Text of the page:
During the first half of the eighteenth century in India, there was a secret cult responsible for the disappearances of thousands of innocent people. They were the Thugees and had dedicated their lives to the service of the goddess Kali, which meant they were intent on killing as many as possible - but they were not permitted to shed blood, and instead carried a sacred length of cloth with which they strangled their victims, then buried their bodies. The British East India Company had begun to notice something adversely affecting their trade, unaware that it was this sect, but Captain Harry Lewis (Guy Rolfe) had an idea...
The Stranglers of Bombay was a Hammer production and one of their most notorious at the time it was released, due to its grisly violence. It may not look like too much now (the camera does not dwell on the gore), but in its day this was controversial enough to build up quite the reputation of being pretty strong stuff. Hammer brought out a number of historical adventures in its lifetime, and this remains their most famous, such as it is, but there was more to it than the sadism and David Zelag Goodman's script actually emphasised the intrigue more than anything else.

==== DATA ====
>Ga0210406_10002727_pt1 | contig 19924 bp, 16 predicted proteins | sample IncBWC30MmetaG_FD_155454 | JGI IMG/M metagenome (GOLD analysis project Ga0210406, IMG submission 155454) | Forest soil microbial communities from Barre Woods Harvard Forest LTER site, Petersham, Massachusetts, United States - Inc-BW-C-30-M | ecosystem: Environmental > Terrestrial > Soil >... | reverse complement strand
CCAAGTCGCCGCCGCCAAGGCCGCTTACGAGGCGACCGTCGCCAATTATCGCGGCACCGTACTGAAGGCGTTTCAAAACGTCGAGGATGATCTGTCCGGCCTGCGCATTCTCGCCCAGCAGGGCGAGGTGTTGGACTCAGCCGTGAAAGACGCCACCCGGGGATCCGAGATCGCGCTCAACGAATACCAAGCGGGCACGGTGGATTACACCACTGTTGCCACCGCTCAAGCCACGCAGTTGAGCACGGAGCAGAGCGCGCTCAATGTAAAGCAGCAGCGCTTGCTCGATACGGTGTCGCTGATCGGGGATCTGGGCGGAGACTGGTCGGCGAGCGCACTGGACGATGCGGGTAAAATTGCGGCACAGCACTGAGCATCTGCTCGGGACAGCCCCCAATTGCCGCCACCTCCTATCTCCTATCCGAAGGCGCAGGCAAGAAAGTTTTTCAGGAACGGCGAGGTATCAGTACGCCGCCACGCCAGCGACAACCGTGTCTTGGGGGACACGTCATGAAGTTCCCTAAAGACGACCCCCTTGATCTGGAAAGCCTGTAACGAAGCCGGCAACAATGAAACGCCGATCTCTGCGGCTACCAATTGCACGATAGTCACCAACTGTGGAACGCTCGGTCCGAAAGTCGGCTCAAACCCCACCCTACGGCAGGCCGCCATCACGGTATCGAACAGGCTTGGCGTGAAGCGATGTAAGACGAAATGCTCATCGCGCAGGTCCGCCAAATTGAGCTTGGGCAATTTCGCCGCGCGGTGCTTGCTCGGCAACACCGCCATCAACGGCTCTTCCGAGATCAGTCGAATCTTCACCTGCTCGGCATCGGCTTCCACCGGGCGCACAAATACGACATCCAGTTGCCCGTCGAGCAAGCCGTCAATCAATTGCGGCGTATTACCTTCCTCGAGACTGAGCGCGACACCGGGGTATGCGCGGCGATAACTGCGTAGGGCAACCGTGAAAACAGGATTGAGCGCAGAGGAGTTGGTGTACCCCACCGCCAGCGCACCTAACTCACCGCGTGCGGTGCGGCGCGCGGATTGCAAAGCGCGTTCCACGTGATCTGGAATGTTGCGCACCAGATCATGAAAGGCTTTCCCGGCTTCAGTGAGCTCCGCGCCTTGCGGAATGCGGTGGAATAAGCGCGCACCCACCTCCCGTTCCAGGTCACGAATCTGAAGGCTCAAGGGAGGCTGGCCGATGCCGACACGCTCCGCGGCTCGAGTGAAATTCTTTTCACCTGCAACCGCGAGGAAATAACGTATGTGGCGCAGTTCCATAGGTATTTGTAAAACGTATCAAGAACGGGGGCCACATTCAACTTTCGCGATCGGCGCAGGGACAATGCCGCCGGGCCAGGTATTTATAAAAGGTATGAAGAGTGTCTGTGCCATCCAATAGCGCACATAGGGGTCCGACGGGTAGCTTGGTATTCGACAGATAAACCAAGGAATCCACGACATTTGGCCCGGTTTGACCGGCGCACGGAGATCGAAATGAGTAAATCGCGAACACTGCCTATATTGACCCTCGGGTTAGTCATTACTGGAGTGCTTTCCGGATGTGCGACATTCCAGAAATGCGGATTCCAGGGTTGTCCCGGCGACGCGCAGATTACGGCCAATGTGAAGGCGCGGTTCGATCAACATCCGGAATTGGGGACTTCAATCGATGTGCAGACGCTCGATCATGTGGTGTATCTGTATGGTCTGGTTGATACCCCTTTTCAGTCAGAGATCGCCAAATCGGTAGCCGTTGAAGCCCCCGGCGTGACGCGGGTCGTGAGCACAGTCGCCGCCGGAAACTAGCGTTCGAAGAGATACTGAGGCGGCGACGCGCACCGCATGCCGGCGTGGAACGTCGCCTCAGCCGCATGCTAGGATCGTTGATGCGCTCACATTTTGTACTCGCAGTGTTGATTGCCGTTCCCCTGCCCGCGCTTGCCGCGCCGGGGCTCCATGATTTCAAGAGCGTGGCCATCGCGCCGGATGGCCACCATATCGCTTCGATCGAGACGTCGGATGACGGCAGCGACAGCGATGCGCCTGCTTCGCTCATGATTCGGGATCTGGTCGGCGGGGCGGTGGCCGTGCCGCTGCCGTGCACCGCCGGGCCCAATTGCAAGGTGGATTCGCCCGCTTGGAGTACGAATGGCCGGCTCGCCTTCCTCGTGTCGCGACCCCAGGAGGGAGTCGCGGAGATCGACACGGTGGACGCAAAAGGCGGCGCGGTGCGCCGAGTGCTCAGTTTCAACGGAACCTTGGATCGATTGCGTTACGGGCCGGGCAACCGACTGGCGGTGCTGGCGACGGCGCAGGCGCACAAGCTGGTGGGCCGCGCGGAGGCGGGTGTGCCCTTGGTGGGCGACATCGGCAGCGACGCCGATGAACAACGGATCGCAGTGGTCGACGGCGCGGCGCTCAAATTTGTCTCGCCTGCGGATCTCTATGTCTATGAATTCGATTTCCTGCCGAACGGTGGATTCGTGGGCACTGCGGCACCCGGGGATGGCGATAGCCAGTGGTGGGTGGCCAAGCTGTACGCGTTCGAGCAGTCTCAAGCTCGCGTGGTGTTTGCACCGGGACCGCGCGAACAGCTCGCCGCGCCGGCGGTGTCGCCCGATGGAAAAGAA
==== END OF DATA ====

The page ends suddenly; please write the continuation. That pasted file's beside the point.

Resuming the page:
As Captain Lewis, Rolfe provides a solid lead, but too often he comes across as ineffectual in the face of not only the Thugees but his own military British world - and the oppressive heat that suffuses every scene adds to the feeling of stultification. When he points out to the Colonel (Andrew Cruickshank) that he thinks he maybe onto something with whatever is behind this disappearance business, he expects to be put on the case right away but what happens is that another officer, Captain Connaught-Smith (Allan Cuthbertson) is given the position of investigating, much to Lewis' chagrin.
The idea is that Lewis respects the Indian culture more than the other officers, and we know this because he is nice to his manservant Ram Das (Tutte Lemkow). But when the cult, who appear to have spies everywhere just to ramp up the paranoia, kidnap him Lewis cannot take any more so offers his resignation to the Company and sets out on his own to bring down the bad guys. Poor old Ram Das doesn't last too long, and Lewis is sent his severed hand as a warning, but this strengthens his resolve and convinces him that he's on the right track.
Of course, the trouble with this plotline is that all the Indians are either murderous psychopaths or nice but cringing potential victims, with very little ground between them. This is very much India from the British perspective, even at that remove, but under Terence Fisher's direction the action moves along briskly, although the villains are far more colourful than the good guys. George Pastell in particular relishes his role as the head of the cult, and he is backed up with the likes of Roger Delgado among his followers. Eccentricities include the presence of a heroic mongoose which manages to save a staked down Lewis from the menaces of a cobra: that furry creature almost steals the film from his human co-stars. And of course there are various atrocities to quicken the pulse. It may be second division Hammer, and you're none too convinced by the resolution, but it's diverting enough. Music by James Bernard.